Note: potential spoilers ahead. Also, trigger warning for physical, sexual abuse and self-harm.
A Little Life is one of the most heartbreaking books I’ve ever read, and I’ve read a fair number of them. The husband was away the weekend that I was racing through the last one-third of the book. I kept texting him from time to time telling him how sad the book was and how it made me all weepy. His response was: “If it makes you so sad, why are you still reading it?”Â
Well, because I couldn’t stop. And it may be sad, but isn’t that one of the primary qualities of literature – to transport you to places and into lives in ways that you cannot even think isÂ possible? And also because it’s probably one of the best things I’ve read this year.
If you haven’t already heard about “A Little Life” by Hanya Yanagihara, it’s essentially a story about four grown menÂ settling down in New York after college and how their lives and friendship shapes up and stands the test of time. It’s not so much driven by a specific plot event, but rather traces the intertwined journey of these four men over the decades.
It starts off by alternating the point of view among the four friends. You get their back stories, you get a sense of their ambitions. What you don’t get initially is the real truth about Jude St. Francis and his past – you only know that his past was dark, a place he does not like to revisit, but cannot quite let go either.
The four friends go on to become successful in their chosen field (JB as a represented artist, Malcolm as an award-winning architect, Willem as an un-boxable actor, and Jude as a lawyer). Somewhere along the way, the other point of views fade away and you are left with Jude as the central character, alternated mostly by Willem, and sometimes Harold (one of Jude’s law professors who forms an endearing relationship with him).
Told through flashbacks, the unraveling of Jude’s past till the age of 15 is extremely painful to read. There is abuse in multitudes – physical, sexual, emotional, of power, of trust. It does not make for easy reading, and there is no letting up of the torment that Jude goes through, well into adulthood.
Jude is so damaged that even while his life turns around in his adulthood, even when his adult life is so significantly and so blissfully the opposite of that of his childhood (save for one abusive adult relationship), he cannot truly accept that he deserves better.
“But now he knows for certain how true the axiom is, because he himself – his very life – has proven it. The person I was will always be the person I am, he realizes. The context may have changed: he may be in this apartment, and he may have a job that he enjoys and that pays him well, and he may have parents and friends he loves. He may be respected; in court, he may even be feared. But, fundamentally, he is the same person, a person who inspires disgust, a person meant to be hated.”
Hanya Yanagihara’s writing is fluent, absorbing without being too highbrow. There is no fancy prose, no flowery language, no unnecessary detailing. Instead, it’s brutal, and straight to the point. And most importantly, it had me hooked. There were times when I had to put down the book because it was too painful to read, but I went back to it soon enough because I couldn’t really keep away for too long.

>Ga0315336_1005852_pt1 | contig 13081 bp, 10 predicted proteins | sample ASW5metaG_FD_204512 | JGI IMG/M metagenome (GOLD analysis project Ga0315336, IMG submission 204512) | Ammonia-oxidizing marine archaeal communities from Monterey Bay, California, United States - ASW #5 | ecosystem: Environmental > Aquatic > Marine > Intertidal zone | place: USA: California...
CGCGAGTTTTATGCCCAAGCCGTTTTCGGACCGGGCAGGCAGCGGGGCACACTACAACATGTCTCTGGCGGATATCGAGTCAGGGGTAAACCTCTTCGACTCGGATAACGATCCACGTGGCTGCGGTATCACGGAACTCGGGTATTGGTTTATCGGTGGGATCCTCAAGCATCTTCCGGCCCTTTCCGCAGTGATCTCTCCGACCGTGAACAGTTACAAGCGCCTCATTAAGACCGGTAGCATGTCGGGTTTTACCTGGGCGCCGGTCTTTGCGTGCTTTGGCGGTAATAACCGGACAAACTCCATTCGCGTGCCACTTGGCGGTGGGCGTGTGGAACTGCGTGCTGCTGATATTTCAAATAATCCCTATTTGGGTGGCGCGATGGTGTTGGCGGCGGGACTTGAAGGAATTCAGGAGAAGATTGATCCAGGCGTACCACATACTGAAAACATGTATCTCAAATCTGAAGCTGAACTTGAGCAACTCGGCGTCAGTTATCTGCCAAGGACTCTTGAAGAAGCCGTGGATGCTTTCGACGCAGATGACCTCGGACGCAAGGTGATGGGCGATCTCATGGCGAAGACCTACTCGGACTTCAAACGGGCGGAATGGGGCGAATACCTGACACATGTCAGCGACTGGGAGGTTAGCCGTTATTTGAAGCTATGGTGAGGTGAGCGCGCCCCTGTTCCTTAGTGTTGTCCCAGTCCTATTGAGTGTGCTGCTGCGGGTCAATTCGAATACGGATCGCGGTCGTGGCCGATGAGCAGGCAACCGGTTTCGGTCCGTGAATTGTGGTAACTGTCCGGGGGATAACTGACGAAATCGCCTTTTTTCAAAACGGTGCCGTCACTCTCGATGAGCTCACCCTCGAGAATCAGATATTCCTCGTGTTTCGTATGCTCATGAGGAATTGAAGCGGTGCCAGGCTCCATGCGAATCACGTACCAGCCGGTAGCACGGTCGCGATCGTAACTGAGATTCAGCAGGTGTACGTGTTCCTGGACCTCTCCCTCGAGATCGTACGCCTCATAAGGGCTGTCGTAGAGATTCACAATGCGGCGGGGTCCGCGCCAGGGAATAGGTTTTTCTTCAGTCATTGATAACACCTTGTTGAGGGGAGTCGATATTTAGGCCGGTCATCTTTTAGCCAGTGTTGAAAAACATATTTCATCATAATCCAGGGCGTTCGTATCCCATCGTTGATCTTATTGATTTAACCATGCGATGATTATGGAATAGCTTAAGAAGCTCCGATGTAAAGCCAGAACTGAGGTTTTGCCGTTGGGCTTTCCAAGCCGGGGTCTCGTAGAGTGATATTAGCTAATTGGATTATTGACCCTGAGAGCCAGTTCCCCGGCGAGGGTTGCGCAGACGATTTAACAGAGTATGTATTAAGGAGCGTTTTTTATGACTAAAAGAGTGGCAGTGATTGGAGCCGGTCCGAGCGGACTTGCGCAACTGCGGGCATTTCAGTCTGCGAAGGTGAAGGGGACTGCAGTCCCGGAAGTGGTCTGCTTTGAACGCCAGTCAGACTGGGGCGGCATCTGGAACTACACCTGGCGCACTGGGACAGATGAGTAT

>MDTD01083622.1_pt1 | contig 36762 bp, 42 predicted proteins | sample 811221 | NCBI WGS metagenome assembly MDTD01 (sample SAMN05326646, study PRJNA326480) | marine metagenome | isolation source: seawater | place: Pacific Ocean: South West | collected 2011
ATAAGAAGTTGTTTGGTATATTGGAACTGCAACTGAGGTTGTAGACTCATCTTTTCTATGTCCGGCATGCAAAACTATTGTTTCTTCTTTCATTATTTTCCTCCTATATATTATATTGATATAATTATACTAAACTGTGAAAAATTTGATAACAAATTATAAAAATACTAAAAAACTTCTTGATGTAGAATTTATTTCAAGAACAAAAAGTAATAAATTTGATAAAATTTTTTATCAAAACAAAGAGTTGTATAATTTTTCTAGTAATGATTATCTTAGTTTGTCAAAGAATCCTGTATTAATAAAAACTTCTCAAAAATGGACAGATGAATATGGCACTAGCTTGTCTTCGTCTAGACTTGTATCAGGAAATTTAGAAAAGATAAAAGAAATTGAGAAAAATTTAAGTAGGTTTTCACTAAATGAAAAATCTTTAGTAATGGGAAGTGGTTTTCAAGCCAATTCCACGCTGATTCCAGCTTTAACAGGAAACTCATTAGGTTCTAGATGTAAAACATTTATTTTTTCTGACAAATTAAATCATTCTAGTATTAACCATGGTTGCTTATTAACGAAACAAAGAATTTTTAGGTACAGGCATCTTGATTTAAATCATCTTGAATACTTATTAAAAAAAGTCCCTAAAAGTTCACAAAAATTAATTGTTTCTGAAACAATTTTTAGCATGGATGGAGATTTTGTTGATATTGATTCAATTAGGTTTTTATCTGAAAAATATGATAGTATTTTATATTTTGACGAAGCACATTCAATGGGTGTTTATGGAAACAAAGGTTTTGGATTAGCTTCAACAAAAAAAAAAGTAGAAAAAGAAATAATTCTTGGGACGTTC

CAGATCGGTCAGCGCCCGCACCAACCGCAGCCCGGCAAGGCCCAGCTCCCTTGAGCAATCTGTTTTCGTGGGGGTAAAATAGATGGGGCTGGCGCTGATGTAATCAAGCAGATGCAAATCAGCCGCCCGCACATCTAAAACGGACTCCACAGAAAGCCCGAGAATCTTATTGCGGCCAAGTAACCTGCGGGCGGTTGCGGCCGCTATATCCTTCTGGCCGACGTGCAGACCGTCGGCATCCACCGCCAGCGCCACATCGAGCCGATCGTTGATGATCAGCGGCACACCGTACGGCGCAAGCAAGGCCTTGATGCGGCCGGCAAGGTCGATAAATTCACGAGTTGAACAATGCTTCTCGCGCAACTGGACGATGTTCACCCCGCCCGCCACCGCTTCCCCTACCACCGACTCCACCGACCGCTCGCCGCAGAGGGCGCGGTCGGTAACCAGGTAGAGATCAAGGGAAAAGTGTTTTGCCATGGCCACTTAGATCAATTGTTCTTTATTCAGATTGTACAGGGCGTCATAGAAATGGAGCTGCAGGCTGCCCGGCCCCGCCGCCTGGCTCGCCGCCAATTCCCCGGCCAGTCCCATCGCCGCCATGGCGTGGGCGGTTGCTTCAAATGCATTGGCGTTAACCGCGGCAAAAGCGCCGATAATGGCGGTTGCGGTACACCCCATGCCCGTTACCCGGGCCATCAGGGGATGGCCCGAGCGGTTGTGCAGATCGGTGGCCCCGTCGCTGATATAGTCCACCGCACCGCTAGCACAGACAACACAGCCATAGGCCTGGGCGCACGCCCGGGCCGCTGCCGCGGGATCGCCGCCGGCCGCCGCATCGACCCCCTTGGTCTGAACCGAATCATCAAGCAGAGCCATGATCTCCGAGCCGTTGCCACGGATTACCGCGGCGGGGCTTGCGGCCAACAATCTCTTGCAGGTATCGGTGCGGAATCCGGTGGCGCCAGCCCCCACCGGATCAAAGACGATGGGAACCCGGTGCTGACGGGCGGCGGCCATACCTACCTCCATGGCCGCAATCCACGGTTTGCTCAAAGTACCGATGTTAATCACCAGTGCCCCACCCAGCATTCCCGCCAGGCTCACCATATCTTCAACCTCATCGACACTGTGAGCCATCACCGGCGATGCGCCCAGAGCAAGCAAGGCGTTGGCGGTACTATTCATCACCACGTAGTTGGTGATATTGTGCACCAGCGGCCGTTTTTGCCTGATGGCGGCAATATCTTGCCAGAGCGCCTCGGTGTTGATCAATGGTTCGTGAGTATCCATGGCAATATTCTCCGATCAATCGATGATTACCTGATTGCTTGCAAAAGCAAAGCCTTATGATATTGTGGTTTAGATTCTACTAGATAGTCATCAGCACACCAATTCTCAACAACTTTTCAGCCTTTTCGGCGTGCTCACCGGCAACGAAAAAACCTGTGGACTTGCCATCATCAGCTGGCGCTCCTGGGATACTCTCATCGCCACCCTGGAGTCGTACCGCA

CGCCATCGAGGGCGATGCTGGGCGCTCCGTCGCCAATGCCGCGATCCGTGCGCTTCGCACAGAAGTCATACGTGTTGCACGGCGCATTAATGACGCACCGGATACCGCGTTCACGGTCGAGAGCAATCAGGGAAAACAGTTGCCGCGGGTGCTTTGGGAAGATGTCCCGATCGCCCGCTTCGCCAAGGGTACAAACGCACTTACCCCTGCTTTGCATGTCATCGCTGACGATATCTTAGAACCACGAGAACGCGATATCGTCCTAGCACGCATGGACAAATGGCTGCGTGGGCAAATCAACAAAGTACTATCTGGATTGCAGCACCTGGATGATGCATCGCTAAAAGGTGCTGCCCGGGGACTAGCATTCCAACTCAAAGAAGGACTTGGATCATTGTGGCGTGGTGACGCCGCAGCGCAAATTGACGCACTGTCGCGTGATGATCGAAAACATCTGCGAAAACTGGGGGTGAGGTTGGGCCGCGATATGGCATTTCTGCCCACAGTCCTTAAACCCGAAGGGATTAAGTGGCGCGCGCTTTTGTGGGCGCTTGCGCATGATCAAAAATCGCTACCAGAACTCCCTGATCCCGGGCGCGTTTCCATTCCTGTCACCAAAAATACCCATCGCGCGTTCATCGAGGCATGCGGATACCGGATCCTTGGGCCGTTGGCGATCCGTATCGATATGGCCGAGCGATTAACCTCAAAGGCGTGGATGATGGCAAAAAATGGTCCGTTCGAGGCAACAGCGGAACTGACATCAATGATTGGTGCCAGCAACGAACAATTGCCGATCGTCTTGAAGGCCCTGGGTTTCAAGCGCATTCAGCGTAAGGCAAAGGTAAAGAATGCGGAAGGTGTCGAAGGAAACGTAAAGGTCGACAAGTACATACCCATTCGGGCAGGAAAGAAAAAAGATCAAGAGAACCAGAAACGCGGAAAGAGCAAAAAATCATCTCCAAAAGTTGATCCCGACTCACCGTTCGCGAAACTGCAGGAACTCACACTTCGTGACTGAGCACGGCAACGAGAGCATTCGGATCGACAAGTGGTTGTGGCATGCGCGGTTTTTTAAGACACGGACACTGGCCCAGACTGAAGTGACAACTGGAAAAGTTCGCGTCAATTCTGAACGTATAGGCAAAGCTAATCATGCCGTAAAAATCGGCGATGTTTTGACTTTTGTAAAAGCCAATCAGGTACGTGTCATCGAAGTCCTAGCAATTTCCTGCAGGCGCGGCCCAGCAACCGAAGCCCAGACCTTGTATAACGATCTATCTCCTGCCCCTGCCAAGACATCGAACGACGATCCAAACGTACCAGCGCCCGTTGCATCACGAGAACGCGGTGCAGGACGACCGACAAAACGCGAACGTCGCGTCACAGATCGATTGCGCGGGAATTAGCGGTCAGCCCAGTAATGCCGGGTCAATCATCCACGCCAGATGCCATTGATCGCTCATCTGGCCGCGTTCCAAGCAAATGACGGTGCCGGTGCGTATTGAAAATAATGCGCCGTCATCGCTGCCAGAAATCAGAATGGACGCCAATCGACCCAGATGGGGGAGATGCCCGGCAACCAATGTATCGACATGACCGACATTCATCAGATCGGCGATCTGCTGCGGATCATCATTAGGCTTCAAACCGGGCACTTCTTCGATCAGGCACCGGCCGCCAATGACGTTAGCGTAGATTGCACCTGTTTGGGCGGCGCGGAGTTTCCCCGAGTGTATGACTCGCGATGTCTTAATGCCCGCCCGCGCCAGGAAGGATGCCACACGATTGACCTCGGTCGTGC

There is some redemption, some happy bits in Jude’s story – the parents he finds and love that he experiences late in life – but it’s not enough in the end. I cried, oh yes I did, for the kind of suffering that Jude had to endure as a child.
But what truly turned on the waterworks for me the depiction of some of the most tender and honest moments in the book (two instances particularly come to mind – the time when Jude finally breaks down and tellsÂ Willem his story, and the time when Harold and Julia parentÂ a 51-year-old Jude into eating a sandwich).
Certain aspects of the story seem like oversimplifications – all four friends being not just successful, but famous, in their chosen lines of work; the centrality of Jude in the lives of all his adult friends throughout their adult lives – and yet, you find yourself ignoring these and rooting for Jude and for some sunshine for him, even when you know that it is unlikely that the story has a happy ending.
A Little Life isÂ being touted as the “great gay novel” in certain circles, but I think it goes way beyond that. It’s a story about men, and their relationships (which is why the lack of prominent female characters, except for Ana and Julia, does not seem particularly grating to me).
But most essentially,Â it’s a storyÂ about friendship, and about love. Not necessarily young, lustful love that makes you weak in the knees, but love that endures and sustains through unspeakable truths and horrors, and love that makes life better just by being so.
“The only trick of friendship, I think, is to find people who are better than you are – not smarter, not cooler, not kinder, but more generous, and more forgiving – and then to appreciate them for what they can teach you, and to try to listen to them when they tell you something about yourself, no matter how bad – or good – it might be, and to trust them, which is the hardest thing of all. But the best, as well.”
Have you read A Little Life? I’d love to hear your thoughts if you have. And if you haven’t, I would really recommend that you give it a shot.
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